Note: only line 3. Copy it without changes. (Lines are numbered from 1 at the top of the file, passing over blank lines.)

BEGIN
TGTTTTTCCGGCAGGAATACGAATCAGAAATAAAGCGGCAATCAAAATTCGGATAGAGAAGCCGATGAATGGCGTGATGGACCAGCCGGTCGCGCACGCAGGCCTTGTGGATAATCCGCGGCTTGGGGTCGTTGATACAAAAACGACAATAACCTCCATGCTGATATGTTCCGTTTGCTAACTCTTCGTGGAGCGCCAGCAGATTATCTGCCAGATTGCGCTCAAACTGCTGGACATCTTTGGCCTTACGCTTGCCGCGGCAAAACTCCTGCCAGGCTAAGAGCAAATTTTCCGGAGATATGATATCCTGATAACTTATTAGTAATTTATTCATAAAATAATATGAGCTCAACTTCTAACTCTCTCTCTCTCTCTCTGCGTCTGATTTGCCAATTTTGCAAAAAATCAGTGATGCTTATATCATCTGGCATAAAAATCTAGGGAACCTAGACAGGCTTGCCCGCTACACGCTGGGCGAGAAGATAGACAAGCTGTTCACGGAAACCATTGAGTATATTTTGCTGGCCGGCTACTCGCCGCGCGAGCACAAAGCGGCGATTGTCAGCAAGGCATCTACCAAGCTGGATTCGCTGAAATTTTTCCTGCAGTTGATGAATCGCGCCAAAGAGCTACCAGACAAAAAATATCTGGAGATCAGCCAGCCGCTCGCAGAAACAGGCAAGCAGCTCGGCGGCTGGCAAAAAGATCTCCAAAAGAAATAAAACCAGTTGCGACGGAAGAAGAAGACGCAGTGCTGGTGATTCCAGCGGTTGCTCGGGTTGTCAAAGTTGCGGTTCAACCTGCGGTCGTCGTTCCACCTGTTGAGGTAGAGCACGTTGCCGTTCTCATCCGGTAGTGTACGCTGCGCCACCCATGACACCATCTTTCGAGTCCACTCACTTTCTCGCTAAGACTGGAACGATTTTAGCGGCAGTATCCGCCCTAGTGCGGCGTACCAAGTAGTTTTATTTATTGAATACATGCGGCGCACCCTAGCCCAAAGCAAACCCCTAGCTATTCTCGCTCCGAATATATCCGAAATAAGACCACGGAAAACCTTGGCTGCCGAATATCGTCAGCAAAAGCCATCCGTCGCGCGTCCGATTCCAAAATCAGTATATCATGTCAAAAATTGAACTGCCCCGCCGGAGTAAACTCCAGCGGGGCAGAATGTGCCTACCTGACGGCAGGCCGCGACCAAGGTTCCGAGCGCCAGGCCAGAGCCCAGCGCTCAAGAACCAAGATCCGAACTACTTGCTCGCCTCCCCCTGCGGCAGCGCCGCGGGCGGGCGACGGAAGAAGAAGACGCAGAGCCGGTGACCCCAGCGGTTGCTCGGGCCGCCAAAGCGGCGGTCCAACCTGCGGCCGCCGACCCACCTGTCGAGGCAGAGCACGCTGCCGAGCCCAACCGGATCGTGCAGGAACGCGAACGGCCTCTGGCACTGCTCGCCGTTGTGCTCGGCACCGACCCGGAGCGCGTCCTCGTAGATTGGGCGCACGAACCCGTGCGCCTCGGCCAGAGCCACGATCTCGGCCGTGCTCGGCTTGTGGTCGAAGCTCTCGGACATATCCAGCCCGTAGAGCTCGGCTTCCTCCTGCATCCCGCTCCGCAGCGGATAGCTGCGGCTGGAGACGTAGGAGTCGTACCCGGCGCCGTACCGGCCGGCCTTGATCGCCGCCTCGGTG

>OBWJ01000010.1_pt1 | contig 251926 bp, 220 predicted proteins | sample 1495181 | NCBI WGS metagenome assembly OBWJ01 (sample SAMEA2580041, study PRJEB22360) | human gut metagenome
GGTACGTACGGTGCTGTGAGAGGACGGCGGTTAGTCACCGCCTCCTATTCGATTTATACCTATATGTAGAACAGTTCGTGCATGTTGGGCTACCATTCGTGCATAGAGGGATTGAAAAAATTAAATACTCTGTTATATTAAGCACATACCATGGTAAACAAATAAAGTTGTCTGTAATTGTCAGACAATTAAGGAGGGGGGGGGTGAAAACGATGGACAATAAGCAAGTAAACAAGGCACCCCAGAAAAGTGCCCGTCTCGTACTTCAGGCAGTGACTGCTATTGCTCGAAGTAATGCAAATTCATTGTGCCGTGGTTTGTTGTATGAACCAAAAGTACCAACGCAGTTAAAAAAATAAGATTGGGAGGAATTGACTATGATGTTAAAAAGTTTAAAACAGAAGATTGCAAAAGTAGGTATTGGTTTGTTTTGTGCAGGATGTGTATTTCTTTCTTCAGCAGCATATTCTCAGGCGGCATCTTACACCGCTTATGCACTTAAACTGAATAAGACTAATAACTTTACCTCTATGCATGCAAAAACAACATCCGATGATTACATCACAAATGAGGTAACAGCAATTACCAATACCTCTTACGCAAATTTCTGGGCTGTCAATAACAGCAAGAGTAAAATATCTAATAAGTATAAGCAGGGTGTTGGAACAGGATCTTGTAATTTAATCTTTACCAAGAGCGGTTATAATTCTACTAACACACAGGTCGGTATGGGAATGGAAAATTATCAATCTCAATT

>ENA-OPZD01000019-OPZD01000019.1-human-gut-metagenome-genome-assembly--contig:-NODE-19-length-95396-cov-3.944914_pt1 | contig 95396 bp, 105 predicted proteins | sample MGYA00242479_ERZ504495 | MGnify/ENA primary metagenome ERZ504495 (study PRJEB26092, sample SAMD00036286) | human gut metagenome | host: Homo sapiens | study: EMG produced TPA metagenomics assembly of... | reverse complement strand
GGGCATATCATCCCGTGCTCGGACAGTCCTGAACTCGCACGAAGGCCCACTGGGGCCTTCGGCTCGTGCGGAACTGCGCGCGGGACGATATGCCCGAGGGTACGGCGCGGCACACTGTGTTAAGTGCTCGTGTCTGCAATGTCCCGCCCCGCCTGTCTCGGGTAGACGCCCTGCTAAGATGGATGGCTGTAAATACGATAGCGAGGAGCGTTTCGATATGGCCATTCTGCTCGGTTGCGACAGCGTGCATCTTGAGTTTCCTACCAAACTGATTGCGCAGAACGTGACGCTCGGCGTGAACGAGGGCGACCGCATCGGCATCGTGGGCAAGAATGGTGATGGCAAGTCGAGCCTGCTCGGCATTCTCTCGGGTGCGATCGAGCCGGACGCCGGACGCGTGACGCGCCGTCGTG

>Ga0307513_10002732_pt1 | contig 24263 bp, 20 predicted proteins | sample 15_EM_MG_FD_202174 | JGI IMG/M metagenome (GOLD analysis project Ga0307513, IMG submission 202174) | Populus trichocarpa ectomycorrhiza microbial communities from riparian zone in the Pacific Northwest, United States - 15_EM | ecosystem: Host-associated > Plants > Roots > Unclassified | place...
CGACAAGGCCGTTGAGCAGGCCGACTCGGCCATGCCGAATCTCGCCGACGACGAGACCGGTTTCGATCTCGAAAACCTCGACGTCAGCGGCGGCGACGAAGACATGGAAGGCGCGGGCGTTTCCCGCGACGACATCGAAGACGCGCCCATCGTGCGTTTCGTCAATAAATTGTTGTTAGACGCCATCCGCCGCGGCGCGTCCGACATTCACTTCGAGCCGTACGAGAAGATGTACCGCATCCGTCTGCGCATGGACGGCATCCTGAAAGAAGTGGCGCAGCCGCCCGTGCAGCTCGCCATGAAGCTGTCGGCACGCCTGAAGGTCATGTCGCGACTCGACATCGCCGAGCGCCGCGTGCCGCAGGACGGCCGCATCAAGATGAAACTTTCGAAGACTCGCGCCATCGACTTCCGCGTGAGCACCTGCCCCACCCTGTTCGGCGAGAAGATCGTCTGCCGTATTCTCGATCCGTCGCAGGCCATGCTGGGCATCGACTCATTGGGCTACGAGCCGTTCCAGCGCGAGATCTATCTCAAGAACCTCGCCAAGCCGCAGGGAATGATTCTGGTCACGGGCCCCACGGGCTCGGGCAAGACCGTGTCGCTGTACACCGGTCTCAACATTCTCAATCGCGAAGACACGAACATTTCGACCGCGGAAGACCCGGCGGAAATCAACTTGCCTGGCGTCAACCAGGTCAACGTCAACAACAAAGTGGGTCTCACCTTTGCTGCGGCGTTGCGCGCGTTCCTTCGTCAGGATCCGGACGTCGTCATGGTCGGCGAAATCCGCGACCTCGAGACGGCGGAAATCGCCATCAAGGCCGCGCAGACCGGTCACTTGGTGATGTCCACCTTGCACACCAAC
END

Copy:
GGTACGTACGGTGCTGTGAGAGGACGGCGGTTAGTCACCGCCTCCTATTCGATTTATACCTATATGTAGAACAGTTCGTGCATGTTGGGCTACCATTCGTGCATAGAGGGATTGAAAAAATTAAATACTCTGTTATATTAAGCACATACCATGGTAAACAAATAAAGTTGTCTGTAATTGTCAGACAATTAAGGAGGGGGGGGGTGAAAACGATGGACAATAAGCAAGTAAACAAGGCACCCCAGAAAAGTGCCCGTCTCGTACTTCAGGCAGTGACTGCTATTGCTCGAAGTAATGCAAATTCATTGTGCCGTGGTTTGTTGTATGAACCAAAAGTACCAACGCAGTTAAAAAAATAAGATTGGGAGGAATTGACTATGATGTTAAAAAGTTTAAAACAGAAGATTGCAAAAGTAGGTATTGGTTTGTTTTGTGCAGGATGTGTATTTCTTTCTTCAGCAGCATATTCTCAGGCGGCATCTTACACCGCTTATGCACTTAAACTGAATAAGACTAATAACTTTACCTCTATGCATGCAAAAACAACATCCGATGATTACATCACAAATGAGGTAACAGCAATTACCAATACCTCTTACGCAAATTTCTGGGCTGTCAATAACAGCAAGAGTAAAATATCTAATAAGTATAAGCAGGGTGTTGGAACAGGATCTTGTAATTTAATCTTTACCAAGAGCGGTTATAATTCTACTAACACACAGGTCGGTATGGGAATGGAAAATTATCAATCTCAATT